There is growing evidence to suggest that buying strategies, as we once knew them, have changed dramatically. The emergence of non-traditional reinsurance solutions, technology and enterprise risk management are just some of the current influences affecting how reinsurance is bought.
It is not unusual for today’s cedant to be both a buyer and seller of reinsurance. Furthermore, companies are increasingly international and this poses a much greater challenge. The emergence of enterprise risk management – determining the entirety of a company’s exposures and risk transfer needs – has helped purchasing decisions to be made on a group-wide and not a silo basis.
The growth of insurance-linked securities (ILS) in the past two years has been astounding. Catastrophe bonds, sidecars, industry loss warranties and weather derivatives have grown ever-more sophisticated and this has increased choice. In the hard market following Hurricane Katrina, these capital market solutions became a popular alternative to expensive, unavailable property catastrophe reinsurance. Currently, the ILS market is valued at around $30bn, of which $18bn is in life and $12bn in non-life. Many first-time issuers now include primary insurers.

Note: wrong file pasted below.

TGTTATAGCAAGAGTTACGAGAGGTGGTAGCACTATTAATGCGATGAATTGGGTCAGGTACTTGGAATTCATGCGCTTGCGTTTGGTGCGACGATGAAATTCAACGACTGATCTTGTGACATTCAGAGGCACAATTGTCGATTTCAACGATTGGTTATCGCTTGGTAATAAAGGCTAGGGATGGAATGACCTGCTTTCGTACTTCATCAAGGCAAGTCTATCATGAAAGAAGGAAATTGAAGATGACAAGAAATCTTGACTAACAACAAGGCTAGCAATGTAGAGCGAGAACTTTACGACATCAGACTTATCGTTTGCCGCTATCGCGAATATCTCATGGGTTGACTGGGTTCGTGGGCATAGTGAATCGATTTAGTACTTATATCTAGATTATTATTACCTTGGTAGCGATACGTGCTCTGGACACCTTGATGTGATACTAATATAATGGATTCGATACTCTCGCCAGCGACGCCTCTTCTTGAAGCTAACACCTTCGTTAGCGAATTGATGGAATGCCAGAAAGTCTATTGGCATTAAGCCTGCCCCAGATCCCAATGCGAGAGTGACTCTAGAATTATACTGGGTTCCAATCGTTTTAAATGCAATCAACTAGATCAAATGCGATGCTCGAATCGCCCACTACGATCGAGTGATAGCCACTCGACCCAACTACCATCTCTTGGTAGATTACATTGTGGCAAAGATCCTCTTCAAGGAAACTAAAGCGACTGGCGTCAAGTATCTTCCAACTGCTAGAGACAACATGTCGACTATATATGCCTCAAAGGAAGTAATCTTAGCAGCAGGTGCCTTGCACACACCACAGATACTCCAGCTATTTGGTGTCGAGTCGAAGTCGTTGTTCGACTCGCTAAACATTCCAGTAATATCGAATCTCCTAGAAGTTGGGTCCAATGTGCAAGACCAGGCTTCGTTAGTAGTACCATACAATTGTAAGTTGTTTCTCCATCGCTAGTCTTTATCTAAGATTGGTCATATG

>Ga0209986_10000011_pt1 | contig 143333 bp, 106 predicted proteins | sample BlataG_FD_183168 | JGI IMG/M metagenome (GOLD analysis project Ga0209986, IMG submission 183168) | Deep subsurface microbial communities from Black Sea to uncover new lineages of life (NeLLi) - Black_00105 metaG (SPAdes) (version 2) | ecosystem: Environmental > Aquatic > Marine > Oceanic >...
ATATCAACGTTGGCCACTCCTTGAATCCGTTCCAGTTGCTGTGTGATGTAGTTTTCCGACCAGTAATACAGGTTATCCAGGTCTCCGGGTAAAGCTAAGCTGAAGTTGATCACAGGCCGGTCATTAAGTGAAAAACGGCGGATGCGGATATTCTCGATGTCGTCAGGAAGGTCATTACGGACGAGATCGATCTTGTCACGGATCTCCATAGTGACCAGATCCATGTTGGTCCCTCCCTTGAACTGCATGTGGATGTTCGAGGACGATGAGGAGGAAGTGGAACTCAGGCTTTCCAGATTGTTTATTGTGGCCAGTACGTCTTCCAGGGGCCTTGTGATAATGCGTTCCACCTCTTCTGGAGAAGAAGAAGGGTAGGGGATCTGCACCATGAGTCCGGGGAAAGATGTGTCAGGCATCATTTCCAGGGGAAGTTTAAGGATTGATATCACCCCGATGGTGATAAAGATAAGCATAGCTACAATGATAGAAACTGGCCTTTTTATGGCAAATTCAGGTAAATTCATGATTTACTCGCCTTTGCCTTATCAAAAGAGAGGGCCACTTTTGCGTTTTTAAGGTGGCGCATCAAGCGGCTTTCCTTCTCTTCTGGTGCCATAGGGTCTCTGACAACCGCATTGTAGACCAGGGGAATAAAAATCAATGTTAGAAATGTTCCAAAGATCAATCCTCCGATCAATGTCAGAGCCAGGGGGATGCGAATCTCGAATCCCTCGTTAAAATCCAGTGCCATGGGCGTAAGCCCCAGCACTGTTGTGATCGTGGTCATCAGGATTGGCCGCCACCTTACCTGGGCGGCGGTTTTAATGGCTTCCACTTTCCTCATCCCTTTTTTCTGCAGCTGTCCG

“The growth of insurance-linked securities in the past two years has been astounding
As the industry prepares to descend on Monte Carlo for another Rendez-Vous de Septembre, diaries will be once again filled with meetings. Do these face-to-face meetings retain their significance in an increasingly electronic age? And will Casino Square be thronging with hedge fund and institutional investors, and will they be welcome?
The consensus from our panel of experts was that yes, buying strategies and buying relationships are changing, but it won’t happen overnight.
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